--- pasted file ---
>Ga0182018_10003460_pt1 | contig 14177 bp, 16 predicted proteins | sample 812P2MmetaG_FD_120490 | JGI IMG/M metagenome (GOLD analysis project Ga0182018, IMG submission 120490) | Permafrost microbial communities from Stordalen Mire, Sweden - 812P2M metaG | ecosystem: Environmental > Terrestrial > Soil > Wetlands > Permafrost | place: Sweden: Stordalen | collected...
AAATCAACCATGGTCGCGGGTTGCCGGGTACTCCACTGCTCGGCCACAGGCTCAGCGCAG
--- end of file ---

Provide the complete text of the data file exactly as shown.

>Ga0182018_10003460_pt1 | contig 14177 bp, 16 predicted proteins | sample 812P2MmetaG_FD_120490 | JGI IMG/M metagenome (GOLD analysis project Ga0182018, IMG submission 120490) | Permafrost microbial communities from Stordalen Mire, Sweden - 812P2M metaG | ecosystem: Environmental > Terrestrial > Soil > Wetlands > Permafrost | place: Sweden: Stordalen | collected...
AAATCAACCATGGTCGCGGGTTGCCGGGTACTCCACTGCTCGGCCACAGGCTCAGCGCAG